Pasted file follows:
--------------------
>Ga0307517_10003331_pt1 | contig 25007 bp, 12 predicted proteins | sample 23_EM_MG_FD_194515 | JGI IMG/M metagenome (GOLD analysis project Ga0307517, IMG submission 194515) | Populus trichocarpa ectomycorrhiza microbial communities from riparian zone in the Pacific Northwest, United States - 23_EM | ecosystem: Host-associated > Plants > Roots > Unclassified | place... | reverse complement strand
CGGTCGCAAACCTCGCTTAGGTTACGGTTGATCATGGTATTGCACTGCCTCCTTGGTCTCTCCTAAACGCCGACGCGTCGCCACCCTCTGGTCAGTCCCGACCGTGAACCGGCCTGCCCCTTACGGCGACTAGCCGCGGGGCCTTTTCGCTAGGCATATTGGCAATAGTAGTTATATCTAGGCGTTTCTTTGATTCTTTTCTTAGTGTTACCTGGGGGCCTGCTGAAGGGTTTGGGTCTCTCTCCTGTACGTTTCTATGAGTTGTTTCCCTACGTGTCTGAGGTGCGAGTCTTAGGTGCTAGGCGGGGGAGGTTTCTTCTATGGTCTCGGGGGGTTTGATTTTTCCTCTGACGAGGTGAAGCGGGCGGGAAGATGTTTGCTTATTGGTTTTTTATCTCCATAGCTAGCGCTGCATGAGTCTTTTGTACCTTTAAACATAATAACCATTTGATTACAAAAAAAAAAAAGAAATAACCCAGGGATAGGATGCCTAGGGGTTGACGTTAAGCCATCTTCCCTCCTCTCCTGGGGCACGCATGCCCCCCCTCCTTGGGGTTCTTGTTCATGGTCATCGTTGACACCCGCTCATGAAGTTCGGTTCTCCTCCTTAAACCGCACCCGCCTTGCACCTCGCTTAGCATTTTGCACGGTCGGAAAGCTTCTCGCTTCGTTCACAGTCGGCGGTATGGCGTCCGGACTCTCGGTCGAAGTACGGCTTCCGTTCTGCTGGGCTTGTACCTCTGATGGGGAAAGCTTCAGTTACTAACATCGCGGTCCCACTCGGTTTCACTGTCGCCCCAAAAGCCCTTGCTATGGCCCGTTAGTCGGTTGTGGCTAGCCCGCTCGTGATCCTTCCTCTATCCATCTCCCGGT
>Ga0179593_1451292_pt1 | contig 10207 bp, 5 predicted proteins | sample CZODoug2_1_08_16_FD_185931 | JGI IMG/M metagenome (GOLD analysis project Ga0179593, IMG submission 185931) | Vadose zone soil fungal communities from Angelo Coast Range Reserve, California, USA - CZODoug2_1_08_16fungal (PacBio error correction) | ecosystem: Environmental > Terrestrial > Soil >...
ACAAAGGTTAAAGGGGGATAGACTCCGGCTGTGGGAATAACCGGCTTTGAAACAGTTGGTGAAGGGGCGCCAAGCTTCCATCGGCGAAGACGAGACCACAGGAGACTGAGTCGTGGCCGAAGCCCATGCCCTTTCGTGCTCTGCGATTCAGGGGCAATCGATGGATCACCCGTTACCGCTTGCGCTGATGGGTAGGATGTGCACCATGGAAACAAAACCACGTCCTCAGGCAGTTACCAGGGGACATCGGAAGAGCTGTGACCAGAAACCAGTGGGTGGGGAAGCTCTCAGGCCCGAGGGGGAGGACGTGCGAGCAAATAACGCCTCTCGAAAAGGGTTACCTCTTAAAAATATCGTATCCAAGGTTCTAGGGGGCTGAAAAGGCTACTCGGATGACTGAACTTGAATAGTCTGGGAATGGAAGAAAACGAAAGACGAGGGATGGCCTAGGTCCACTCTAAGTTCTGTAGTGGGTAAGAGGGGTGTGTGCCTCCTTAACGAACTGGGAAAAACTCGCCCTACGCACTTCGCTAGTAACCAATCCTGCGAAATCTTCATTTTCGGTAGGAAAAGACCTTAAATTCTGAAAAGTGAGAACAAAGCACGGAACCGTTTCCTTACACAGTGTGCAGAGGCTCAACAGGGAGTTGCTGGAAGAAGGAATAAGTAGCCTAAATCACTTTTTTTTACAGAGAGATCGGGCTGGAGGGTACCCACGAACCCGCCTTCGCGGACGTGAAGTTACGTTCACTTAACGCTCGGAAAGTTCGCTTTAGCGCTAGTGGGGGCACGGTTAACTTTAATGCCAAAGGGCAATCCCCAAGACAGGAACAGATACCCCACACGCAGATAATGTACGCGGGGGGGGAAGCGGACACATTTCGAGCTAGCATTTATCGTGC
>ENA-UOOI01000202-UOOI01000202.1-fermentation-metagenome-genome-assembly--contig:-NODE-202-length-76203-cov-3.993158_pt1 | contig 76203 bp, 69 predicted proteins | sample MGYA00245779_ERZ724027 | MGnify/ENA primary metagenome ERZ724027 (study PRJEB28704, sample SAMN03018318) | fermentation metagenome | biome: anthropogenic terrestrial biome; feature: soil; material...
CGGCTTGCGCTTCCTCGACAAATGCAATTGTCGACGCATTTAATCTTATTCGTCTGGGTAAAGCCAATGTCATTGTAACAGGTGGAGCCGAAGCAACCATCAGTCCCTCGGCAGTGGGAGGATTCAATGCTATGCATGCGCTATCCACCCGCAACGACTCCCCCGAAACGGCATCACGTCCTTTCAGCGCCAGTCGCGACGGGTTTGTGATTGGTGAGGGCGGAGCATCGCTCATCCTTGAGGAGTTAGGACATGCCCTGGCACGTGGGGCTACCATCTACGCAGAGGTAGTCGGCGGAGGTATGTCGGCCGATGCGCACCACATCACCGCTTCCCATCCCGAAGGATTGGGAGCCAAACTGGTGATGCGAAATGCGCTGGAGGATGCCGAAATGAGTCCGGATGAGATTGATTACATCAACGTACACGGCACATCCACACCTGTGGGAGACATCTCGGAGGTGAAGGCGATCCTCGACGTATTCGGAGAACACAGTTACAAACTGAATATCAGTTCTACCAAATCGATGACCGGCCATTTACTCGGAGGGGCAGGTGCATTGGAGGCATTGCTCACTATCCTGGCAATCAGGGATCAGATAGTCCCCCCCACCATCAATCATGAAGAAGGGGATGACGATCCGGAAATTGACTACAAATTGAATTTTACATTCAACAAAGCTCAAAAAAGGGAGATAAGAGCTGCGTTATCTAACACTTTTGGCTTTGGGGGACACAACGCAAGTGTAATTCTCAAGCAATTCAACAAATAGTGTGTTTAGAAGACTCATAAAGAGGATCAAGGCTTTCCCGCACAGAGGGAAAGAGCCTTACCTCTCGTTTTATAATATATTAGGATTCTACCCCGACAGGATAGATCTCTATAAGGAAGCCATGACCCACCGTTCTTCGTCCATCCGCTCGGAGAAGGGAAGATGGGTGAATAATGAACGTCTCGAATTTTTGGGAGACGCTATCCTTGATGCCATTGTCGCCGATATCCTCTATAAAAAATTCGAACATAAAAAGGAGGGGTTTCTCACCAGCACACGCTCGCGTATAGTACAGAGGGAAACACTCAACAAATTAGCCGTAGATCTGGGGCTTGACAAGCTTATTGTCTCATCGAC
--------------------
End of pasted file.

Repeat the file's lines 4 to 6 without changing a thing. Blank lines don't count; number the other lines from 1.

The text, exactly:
ACAAAGGTTAAAGGGGGATAGACTCCGGCTGTGGGAATAACCGGCTTTGAAACAGTTGGTGAAGGGGCGCCAAGCTTCCATCGGCGAAGACGAGACCACAGGAGACTGAGTCGTGGCCGAAGCCCATGCCCTTTCGTGCTCTGCGATTCAGGGGCAATCGATGGATCACCCGTTACCGCTTGCGCTGATGGGTAGGATGTGCACCATGGAAACAAAACCACGTCCTCAGGCAGTTACCAGGGGACATCGGAAGAGCTGTGACCAGAAACCAGTGGGTGGGGAAGCTCTCAGGCCCGAGGGGGAGGACGTGCGAGCAAATAACGCCTCTCGAAAAGGGTTACCTCTTAAAAATATCGTATCCAAGGTTCTAGGGGGCTGAAAAGGCTACTCGGATGACTGAACTTGAATAGTCTGGGAATGGAAGAAAACGAAAGACGAGGGATGGCCTAGGTCCACTCTAAGTTCTGTAGTGGGTAAGAGGGGTGTGTGCCTCCTTAACGAACTGGGAAAAACTCGCCCTACGCACTTCGCTAGTAACCAATCCTGCGAAATCTTCATTTTCGGTAGGAAAAGACCTTAAATTCTGAAAAGTGAGAACAAAGCACGGAACCGTTTCCTTACACAGTGTGCAGAGGCTCAACAGGGAGTTGCTGGAAGAAGGAATAAGTAGCCTAAATCACTTTTTTTTACAGAGAGATCGGGCTGGAGGGTACCCACGAACCCGCCTTCGCGGACGTGAAGTTACGTTCACTTAACGCTCGGAAAGTTCGCTTTAGCGCTAGTGGGGGCACGGTTAACTTTAATGCCAAAGGGCAATCCCCAAGACAGGAACAGATACCCCACACGCAGATAATGTACGCGGGGGGGGAAGCGGACACATTTCGAGCTAGCATTTATCGTGC
>ENA-UOOI01000202-UOOI01000202.1-fermentation-metagenome-genome-assembly--contig:-NODE-202-length-76203-cov-3.993158_pt1 | contig 76203 bp, 69 predicted proteins | sample MGYA00245779_ERZ724027 | MGnify/ENA primary metagenome ERZ724027 (study PRJEB28704, sample SAMN03018318) | fermentation metagenome | biome: anthropogenic terrestrial biome; feature: soil; material...
CGGCTTGCGCTTCCTCGACAAATGCAATTGTCGACGCATTTAATCTTATTCGTCTGGGTAAAGCCAATGTCATTGTAACAGGTGGAGCCGAAGCAACCATCAGTCCCTCGGCAGTGGGAGGATTCAATGCTATGCATGCGCTATCCACCCGCAACGACTCCCCCGAAACGGCATCACGTCCTTTCAGCGCCAGTCGCGACGGGTTTGTGATTGGTGAGGGCGGAGCATCGCTCATCCTTGAGGAGTTAGGACATGCCCTGGCACGTGGGGCTACCATCTACGCAGAGGTAGTCGGCGGAGGTATGTCGGCCGATGCGCACCACATCACCGCTTCCCATCCCGAAGGATTGGGAGCCAAACTGGTGATGCGAAATGCGCTGGAGGATGCCGAAATGAGTCCGGATGAGATTGATTACATCAACGTACACGGCACATCCACACCTGTGGGAGACATCTCGGAGGTGAAGGCGATCCTCGACGTATTCGGAGAACACAGTTACAAACTGAATATCAGTTCTACCAAATCGATGACCGGCCATTTACTCGGAGGGGCAGGTGCATTGGAGGCATTGCTCACTATCCTGGCAATCAGGGATCAGATAGTCCCCCCCACCATCAATCATGAAGAAGGGGATGACGATCCGGAAATTGACTACAAATTGAATTTTACATTCAACAAAGCTCAAAAAAGGGAGATAAGAGCTGCGTTATCTAACACTTTTGGCTTTGGGGGACACAACGCAAGTGTAATTCTCAAGCAATTCAACAAATAGTGTGTTTAGAAGACTCATAAAGAGGATCAAGGCTTTCCCGCACAGAGGGAAAGAGCCTTACCTCTCGTTTTATAATATATTAGGATTCTACCCCGACAGGATAGATCTCTATAAGGAAGCCATGACCCACCGTTCTTCGTCCATCCGCTCGGAGAAGGGAAGATGGGTGAATAATGAACGTCTCGAATTTTTGGGAGACGCTATCCTTGATGCCATTGTCGCCGATATCCTCTATAAAAAATTCGAACATAAAAAGGAGGGGTTTCTCACCAGCACACGCTCGCGTATAGTACAGAGGGAAACACTCAACAAATTAGCCGTAGATCTGGGGCTTGACAAGCTTATTGTCTCATCGAC